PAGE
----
The Mediterranean Marine and Coastal Environment

The Mediterranean Basin is one of the most highly valued seas in the world. The region comprises a vast set of coastal and marine ecosystems that deliver valuable benefits to all its coastal inhabitants, including brackish water lagoons, estuaries, or transitional areas; coastal plains; wetlands; rocky shores and nearshore coastal areas; sea grass meadows; coralligenous communities; frontal systems and upwellings; seamounts; and pelagic systems. The Mediterranean is not only complex in ecology, but also socio-politically – twenty-one countries border this heavily used sea (UNEP/MAP, 2012).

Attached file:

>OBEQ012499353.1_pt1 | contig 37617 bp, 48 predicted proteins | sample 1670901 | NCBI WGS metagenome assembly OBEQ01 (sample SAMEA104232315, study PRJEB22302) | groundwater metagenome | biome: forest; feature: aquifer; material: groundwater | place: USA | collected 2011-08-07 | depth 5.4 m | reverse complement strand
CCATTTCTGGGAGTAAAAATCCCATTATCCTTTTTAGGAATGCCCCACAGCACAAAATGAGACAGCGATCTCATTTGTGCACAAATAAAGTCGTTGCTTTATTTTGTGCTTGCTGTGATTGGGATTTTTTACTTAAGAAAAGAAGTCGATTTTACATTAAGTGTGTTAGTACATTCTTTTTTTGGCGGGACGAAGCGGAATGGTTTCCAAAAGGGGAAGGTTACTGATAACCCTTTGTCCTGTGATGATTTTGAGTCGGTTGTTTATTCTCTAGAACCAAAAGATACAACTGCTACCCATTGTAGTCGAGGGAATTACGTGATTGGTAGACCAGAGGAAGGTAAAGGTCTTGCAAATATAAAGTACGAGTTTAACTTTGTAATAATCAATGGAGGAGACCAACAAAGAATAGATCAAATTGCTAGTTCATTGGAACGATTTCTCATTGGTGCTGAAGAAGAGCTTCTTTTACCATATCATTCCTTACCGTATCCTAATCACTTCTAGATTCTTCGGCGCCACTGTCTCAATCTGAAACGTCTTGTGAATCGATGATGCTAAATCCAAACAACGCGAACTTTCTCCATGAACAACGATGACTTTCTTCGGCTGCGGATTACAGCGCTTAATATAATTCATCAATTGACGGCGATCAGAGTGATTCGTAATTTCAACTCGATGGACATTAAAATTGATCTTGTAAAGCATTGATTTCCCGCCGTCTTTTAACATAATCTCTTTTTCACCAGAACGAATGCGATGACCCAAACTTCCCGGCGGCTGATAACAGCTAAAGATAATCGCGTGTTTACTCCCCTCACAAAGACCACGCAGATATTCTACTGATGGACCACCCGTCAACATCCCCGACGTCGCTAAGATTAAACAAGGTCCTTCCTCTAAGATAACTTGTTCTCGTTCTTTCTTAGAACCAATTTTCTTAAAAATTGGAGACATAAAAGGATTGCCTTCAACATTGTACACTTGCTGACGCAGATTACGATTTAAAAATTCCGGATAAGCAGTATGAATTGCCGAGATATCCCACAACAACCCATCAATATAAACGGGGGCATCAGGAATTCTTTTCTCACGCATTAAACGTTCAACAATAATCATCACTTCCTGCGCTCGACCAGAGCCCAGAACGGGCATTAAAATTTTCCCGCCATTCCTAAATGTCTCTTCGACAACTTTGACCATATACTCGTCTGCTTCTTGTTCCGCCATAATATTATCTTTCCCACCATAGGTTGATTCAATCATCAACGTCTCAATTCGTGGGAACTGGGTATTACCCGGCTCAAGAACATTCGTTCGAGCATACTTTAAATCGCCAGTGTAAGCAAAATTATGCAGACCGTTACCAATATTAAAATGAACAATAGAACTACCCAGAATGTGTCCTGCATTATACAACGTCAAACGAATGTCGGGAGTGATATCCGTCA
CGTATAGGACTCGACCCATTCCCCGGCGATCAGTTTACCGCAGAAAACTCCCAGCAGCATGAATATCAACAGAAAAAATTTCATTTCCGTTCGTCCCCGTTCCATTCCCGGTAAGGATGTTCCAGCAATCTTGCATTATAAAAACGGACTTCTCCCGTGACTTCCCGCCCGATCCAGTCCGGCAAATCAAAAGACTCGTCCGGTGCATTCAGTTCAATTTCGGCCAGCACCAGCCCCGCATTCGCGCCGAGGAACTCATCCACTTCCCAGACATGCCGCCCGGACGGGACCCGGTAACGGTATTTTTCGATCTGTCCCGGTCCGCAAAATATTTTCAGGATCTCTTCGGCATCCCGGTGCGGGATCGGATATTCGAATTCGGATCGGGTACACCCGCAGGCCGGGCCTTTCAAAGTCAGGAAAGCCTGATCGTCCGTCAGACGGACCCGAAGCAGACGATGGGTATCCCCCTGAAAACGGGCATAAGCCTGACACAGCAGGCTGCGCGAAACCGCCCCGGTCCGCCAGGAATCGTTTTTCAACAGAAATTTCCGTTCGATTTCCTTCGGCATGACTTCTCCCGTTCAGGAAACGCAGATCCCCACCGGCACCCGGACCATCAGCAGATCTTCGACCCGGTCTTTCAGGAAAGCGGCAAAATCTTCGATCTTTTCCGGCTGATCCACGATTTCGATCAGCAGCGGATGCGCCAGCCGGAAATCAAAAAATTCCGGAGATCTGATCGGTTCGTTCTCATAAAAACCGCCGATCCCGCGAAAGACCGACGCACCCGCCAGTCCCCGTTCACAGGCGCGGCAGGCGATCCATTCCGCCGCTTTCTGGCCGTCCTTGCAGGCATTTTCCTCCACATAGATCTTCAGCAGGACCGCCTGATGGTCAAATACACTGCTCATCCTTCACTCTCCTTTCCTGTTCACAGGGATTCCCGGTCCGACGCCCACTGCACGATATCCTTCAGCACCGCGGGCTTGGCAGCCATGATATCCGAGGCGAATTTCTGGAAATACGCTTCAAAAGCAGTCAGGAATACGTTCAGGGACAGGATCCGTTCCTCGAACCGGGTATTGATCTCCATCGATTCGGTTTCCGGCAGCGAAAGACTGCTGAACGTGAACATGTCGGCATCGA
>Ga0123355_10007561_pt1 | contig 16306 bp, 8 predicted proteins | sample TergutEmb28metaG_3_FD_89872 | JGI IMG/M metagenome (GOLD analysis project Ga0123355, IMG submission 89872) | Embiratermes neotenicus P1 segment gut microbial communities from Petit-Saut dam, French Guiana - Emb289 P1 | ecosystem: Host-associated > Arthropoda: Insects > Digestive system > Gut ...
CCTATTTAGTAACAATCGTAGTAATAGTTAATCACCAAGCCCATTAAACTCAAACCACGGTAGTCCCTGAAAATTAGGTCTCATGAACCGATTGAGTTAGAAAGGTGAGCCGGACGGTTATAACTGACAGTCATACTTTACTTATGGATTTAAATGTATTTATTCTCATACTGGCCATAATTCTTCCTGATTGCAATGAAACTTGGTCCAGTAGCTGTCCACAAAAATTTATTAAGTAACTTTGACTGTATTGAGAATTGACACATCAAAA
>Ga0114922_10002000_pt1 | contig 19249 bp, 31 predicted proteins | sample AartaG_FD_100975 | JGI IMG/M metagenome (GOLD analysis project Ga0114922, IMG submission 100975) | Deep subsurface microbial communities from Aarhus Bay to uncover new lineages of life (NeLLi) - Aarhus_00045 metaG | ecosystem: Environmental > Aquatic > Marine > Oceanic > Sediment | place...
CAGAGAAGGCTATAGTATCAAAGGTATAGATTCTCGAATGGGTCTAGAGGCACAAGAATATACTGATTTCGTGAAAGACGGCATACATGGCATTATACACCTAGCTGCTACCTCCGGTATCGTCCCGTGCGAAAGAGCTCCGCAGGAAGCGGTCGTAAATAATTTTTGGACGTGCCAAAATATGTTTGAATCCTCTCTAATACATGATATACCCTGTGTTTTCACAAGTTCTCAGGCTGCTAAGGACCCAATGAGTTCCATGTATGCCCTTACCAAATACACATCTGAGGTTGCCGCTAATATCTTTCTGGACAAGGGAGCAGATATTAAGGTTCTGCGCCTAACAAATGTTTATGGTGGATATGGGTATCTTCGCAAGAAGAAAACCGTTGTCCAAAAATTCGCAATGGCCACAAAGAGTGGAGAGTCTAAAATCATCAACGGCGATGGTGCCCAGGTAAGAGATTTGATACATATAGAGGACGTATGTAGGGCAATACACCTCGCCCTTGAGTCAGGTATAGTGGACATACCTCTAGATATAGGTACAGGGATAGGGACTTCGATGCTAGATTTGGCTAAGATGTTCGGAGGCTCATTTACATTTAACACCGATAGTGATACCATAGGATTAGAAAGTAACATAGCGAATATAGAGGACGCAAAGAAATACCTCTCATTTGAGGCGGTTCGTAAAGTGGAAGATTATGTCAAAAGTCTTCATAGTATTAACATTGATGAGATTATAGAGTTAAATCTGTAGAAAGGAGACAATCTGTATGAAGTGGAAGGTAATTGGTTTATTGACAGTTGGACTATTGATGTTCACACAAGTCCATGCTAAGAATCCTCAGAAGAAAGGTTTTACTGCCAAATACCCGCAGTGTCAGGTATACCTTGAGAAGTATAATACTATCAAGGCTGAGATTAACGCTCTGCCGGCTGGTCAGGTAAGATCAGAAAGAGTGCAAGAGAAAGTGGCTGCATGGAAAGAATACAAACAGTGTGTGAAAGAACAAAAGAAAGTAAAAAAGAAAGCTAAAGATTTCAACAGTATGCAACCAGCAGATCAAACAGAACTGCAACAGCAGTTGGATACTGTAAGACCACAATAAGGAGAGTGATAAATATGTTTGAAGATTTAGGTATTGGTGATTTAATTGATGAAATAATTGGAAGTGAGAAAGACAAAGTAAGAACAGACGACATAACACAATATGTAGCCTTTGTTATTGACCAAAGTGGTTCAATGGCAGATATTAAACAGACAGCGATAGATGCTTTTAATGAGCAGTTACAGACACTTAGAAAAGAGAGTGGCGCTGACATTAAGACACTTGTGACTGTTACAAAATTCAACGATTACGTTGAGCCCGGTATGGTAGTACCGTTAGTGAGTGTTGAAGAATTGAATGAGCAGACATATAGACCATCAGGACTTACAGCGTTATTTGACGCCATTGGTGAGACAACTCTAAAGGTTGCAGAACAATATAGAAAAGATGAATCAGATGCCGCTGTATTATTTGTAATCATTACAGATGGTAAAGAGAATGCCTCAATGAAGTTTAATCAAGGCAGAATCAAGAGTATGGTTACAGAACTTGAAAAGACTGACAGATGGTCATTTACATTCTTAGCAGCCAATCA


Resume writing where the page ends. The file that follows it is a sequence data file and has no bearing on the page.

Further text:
The region enclosing the Mediterranean Sea encompasses portions of three continents: Europe and its southern peninsulas to the north, southwestern Asia to the east, and the Maghreb region of northern Africa to the south. Overall, it is a densely populated region with an intricate political history involving many different ethnic groups. This has led to a complex and patchy political map. Today 21 countries, with surface areas from 2 km2 to 2.4 million km2, have coastlines on the Mediterranean Sea. They are Albania, Algeria, Bosnia and Herzegovina, Croatia, Cyprus, Egypt, France, Greece, Israel, Italy, Lebanon, Libya, Malta, Monaco, Montenegro, Morocco, Slovenia, Spain, Syria, Tunisia, and Turkey.